In the third in our ongoing series of virtual tools trials, several members of the CSCCE community of practice (request to join here) met to try out Gather. You can catch up on previous tools trials here and here, and get the details for our next trial, Etherpad +Video, here).
The goal of these tools trials is to get to know virtual events software, figure out what platforms work best for what types of events, and provide an opportunity for members of our community to give their feedback or share previous experiences with the platform. We are trying out a variety of platforms, from virtual conferences and workshops (e.g., Qiqochat), to ideation and brainstorming (e.g., Mural/Jamboard/Padlet), to workplace productivity (watch this space!). Have an idea for a tool you’d like to trial? Contact us: firstname.lastname@example.org.
What is Gather?
With a variety of location templates, Gather provides a virtual space to host a range of multimedia activities. Users create a tiny avatar of themselves, which can then “walk around” the virtual park or office or conference center and interact with their surroundings; this includes fellow users, who become available for video chat within a certain proximity. Multimedia options include the ability to join Zoom talks, to view posters and discuss them with presenters, as well as options to screenshare directly or work together on a virtual whiteboard.
From the Gather website:
Hang out with friends: Throw a virtual gathering where your friends can drift in and out of groups as easily as reality. Sit by the campfire, take a walk in the park, or watch your favorite movies together.
Host a conference: Host your conference in a virtual event center. Bring back the serendipity of running into friends and meeting strangers.
Work in the office: Create a virtual office for your remote team. Walk up to someone’s desk to ask a question, talk casually at the water cooler, or host happy hours.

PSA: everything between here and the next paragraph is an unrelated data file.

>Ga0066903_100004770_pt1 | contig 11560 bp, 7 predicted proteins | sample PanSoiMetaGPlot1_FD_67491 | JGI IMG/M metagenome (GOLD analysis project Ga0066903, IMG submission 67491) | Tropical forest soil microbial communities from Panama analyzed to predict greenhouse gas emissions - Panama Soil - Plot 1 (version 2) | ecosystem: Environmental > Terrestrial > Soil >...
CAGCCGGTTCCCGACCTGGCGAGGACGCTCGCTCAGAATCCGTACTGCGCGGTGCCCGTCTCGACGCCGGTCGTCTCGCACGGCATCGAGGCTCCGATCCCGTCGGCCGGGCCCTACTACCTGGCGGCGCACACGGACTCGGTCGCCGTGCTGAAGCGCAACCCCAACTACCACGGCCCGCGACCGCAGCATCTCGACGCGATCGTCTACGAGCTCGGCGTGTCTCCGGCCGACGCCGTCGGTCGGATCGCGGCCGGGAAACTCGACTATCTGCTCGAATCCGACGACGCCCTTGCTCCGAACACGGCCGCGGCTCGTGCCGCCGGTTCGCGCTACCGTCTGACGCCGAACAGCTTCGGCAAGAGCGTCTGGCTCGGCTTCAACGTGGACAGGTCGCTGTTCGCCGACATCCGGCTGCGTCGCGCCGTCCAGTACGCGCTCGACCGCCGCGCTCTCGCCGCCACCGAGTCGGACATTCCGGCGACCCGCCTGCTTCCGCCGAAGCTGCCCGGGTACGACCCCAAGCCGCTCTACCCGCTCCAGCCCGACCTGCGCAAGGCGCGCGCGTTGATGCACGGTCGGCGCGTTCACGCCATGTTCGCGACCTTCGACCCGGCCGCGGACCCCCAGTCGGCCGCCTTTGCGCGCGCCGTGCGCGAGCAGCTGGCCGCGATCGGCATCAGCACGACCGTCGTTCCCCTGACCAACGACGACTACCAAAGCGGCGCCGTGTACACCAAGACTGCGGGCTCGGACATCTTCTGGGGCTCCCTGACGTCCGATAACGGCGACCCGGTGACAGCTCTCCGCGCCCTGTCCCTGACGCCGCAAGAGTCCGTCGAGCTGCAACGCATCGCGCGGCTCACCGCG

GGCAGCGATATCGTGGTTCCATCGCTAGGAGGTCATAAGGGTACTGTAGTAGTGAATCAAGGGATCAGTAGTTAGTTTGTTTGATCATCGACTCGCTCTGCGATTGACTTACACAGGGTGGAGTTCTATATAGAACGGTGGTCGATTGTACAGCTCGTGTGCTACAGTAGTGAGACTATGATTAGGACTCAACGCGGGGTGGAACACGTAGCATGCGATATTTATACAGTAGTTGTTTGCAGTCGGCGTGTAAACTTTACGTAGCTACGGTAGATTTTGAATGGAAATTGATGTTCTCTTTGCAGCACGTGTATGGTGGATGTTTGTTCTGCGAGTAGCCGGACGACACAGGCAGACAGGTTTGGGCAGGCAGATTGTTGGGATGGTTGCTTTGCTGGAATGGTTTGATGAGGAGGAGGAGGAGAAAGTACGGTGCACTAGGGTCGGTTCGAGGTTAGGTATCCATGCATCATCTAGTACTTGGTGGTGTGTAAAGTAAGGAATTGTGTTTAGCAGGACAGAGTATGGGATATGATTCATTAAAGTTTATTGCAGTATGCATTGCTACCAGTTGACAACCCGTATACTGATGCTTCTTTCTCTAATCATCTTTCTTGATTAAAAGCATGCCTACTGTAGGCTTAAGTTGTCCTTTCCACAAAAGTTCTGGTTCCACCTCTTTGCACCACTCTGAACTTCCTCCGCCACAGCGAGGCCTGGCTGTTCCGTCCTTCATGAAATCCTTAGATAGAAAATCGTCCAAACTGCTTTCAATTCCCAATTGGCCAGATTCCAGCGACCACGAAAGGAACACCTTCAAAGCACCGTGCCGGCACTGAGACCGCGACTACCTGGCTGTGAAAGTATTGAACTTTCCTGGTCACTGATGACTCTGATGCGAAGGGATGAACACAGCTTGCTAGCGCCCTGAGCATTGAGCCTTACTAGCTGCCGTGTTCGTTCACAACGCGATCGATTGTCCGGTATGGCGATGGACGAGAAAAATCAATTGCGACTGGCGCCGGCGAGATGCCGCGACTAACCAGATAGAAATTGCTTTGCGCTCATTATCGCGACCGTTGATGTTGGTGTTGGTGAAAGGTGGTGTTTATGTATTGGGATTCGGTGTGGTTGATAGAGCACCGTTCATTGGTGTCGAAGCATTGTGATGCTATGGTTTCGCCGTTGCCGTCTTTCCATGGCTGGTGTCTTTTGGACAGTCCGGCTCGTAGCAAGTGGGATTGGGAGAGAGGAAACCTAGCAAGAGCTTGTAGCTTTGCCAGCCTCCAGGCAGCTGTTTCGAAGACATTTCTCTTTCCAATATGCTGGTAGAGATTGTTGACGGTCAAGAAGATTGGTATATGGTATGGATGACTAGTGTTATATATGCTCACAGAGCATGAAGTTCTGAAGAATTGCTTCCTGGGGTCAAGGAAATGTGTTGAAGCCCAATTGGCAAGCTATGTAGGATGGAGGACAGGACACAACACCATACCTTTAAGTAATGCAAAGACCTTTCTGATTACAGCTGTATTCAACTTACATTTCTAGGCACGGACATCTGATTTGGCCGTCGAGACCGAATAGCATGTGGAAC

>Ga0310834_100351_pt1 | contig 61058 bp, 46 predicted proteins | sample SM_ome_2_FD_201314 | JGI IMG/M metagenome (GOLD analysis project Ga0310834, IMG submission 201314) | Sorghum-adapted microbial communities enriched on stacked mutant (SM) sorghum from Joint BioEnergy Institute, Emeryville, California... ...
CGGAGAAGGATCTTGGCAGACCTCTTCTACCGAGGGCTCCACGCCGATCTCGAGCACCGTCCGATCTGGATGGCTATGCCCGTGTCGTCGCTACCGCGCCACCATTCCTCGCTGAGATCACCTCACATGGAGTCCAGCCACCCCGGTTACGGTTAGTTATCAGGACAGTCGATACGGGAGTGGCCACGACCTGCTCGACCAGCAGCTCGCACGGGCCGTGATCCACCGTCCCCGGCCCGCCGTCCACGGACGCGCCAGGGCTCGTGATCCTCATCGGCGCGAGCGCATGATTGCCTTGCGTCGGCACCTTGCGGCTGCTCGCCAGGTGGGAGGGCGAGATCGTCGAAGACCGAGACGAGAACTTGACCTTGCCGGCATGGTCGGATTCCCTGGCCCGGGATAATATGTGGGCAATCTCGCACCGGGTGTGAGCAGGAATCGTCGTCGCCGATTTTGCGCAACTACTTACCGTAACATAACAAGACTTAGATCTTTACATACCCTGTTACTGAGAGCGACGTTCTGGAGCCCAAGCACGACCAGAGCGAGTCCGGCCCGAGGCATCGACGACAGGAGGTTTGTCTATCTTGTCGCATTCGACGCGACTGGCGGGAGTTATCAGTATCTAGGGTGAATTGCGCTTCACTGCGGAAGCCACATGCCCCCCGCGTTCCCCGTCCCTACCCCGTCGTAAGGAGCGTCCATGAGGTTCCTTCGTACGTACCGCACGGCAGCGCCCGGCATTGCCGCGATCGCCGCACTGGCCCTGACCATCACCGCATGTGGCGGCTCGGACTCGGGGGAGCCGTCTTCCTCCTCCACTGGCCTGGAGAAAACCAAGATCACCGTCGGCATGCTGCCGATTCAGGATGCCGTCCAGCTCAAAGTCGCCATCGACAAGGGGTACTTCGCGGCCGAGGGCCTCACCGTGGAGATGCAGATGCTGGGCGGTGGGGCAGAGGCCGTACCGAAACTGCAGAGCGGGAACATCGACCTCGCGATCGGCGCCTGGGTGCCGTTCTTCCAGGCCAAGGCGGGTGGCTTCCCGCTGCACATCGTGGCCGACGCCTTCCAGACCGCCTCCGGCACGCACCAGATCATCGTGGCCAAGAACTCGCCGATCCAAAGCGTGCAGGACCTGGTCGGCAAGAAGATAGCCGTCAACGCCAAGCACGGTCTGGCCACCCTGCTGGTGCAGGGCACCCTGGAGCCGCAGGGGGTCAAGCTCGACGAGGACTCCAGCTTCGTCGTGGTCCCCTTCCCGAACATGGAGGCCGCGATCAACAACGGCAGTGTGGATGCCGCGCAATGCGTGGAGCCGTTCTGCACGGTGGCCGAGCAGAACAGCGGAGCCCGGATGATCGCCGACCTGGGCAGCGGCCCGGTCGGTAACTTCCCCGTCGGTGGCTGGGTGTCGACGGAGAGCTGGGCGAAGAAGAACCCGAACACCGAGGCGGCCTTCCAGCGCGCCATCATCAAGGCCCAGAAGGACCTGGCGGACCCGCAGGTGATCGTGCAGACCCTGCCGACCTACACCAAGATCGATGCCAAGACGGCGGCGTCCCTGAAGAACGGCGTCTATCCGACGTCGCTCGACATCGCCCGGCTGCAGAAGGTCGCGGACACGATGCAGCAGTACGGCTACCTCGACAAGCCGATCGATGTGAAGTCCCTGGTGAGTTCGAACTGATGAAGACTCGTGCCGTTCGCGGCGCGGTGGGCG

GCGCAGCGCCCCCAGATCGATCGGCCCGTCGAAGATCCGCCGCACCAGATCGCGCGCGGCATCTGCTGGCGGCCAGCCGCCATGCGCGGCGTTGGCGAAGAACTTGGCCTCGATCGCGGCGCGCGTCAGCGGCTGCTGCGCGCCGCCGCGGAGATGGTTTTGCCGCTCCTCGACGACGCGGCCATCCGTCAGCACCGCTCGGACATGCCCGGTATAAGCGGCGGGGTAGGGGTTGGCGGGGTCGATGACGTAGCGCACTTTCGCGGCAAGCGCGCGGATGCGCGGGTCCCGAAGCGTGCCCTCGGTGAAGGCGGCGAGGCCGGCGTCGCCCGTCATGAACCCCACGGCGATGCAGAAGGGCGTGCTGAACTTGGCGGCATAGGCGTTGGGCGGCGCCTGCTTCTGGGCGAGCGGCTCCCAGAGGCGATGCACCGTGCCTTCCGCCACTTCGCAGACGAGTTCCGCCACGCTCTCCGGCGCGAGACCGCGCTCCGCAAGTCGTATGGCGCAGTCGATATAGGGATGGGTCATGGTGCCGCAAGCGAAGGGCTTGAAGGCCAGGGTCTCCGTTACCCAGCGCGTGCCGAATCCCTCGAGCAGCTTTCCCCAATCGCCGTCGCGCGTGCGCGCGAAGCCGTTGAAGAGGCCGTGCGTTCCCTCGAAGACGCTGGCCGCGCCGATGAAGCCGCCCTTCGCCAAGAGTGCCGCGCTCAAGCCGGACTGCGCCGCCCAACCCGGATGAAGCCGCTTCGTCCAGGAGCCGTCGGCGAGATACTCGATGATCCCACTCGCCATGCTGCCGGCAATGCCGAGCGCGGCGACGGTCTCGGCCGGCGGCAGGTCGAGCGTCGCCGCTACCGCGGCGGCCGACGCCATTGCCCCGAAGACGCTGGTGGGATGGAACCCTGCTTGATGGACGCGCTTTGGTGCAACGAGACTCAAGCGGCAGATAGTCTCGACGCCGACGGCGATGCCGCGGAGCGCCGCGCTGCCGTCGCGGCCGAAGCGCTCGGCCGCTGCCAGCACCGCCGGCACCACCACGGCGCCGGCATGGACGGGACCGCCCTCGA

Virtualize your university: Virtualize your campus, with rooms for lectures, events, and common areas to work together. Bring back the social aspect of school!
…and much more: Gather has also been used to host weddings, arcades, immersive theaters, and hackathons!
For our trial, we used the conference center template:
A couple of notes:
- The free version of Gather is limited to 25 participants, the paid plan 2000.
- Without a paid plan, you cannot really make the most of some of Gather’s features (e.g., hosting Zoom meetings in each conference room for presentations). But, you can use Gather’s mapmaker took to customize your space.
- We are not sure whether this platform works internationally.
For our trial, the platform worked seamlessly. It was easy to log in, and to create an avatar ( of which there are a variety of options pre-loaded, and with the paid plan you can also create your own). It was easy to move around the space using the arrow keys on your keyboard, and to interact with anything in the space (e.g., poster boards, exhibit booth, and video walls) you simply click the “x” key.